Elizabeth Brown, President & CEO wearing a white sweater and a big smile.

After announcing Beth’s departure back in December, our staff and board offered bon voyage toasts to our very own Elizabeth Brown this week. As we celebrate Beth’s nine years of leadership and wish her the very best in her coming role with the Arthur M. Blank Family Foundation in Atlanta, Georgia, we thought it would be nice to take a few moments to sit down with Beth and talk about her time leading the Community Foundation.

Looking back, Beth explains, is a meaningful endeavor, “Nine years is a good chunk of time for an organization’s life—it’s a good chunk of an individual’s life, too—so looking back like this is a helpful perspective, a humbling one.”

What was it like at Community Foundation Sonoma County when you started here almost a decade ago? What’s changed over the nine years you’ve been CEO?

I think the community has changed and our organization, along with it. So much comes down to a before and after from the fires. The 2017 fires forever changed our community and forever changed our organization.

When I joined the organization, we had philanthropic efforts around the environment, but there wasn’t any planning for disasters. We weren’t predicting that it would become such a significant focus of our grantmaking.

The other big factor that has changed both our community and organization is our growing awareness and focus on inequities, especially racial injustice.

When I look back just nine years ago, I would say those were two real blind spots for the community and our organization. These are two issues that have become prominent in our strategies and our daily lives in a new way over the past decade.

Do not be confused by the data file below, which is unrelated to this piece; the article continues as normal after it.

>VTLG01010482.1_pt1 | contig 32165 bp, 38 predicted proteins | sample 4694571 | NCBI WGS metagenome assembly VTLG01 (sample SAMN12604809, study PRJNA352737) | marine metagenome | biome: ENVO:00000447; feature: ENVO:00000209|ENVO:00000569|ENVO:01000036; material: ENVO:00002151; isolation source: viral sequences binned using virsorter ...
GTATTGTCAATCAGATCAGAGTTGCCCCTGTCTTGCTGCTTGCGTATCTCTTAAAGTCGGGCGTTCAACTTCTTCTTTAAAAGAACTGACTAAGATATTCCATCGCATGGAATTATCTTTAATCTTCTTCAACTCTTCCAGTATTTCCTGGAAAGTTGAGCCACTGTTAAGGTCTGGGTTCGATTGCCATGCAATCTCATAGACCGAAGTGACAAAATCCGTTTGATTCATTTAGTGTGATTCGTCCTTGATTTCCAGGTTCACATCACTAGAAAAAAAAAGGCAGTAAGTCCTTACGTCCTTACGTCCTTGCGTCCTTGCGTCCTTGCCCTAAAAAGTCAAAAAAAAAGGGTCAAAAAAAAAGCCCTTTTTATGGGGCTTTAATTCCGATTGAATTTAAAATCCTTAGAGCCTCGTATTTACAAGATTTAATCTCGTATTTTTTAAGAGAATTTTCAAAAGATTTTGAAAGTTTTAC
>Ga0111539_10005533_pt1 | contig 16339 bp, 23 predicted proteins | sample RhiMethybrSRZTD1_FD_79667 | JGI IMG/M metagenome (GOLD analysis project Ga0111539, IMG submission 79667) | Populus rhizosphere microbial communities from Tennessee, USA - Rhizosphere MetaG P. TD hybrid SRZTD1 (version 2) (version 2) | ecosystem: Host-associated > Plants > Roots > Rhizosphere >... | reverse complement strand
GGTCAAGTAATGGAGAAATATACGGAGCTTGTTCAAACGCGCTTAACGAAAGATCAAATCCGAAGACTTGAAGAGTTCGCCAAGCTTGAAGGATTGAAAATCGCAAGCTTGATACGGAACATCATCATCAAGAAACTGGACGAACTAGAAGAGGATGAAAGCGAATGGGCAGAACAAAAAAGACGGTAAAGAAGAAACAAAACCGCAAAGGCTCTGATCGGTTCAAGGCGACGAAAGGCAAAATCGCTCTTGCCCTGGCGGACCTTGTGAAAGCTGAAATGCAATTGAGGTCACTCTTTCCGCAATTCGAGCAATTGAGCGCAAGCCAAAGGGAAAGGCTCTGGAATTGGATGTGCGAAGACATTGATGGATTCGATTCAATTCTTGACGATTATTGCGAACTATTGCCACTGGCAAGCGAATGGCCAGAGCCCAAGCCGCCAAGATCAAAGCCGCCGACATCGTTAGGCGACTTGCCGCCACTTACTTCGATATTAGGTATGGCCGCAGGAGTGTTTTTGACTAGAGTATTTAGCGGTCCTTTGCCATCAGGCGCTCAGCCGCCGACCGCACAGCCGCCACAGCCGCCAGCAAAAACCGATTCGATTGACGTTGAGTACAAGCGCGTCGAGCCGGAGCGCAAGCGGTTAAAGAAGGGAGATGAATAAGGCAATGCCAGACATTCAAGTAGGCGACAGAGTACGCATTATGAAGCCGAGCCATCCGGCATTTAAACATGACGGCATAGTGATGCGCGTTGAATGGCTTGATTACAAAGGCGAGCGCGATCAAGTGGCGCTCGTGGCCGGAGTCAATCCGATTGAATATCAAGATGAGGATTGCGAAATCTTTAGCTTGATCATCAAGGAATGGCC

When you think about what accomplishments you’re most proud of during your time here, what are the first that come to mind?

In the end, our role at the Community Foundation is to support nonprofits and the people that they serve.

It’s all a team effort; I think these accomplishments are reflective of our foundation as a whole, our staff, and the philanthropists we work with, not just me. But just like looking back at this chapter: we have significantly increased the resources that go to nonprofits over the past decade, and I hope that at least some of them are stronger because of the grants and support we’ve offered.

Their challenges have grown so much too, but we’ve seen tremendous generosity from donors and have effectively harnessed that philanthropy to meet our evolving community needs. I’m particularly proud of how we’ve grown that giving over time.

Related to that is our response to the 2017 fires and our creation of the Sonoma County Resilience Fund, and the tremendous impact we’ve been able to make through those grants. This fall will be the five-year anniversary of the 2017 fires, and our Resilience Fund is still very much alive in terms of both fundraising and grantmaking.

Was there any advice that’s helped you as a leader?

Some of the decisions made in the first 48 hours after the fires have defined our work for the past five years. I’ve said this a lot, but I got some advice from a mentor before I took this job. They said, “Don’t be afraid to make bad decisions. In leadership, you’re never going to feel like you have enough information to make the decisions you need to make, and sometimes you need to make fast decisions. It’s better to make a bad decision and adjust than to not make a decision at all.”

At the time, I felt like, “well, I’m going to try to make good decisions,” but it’s true, in these roles, you’re called upon to make decisions with an imperfect amount of information, and you have to trust your experience, your gut, and the people around you.

I look at us collectively as a team and the decisions we made immediately following the fire, and they moved us forward in ways that the community is still benefiting from.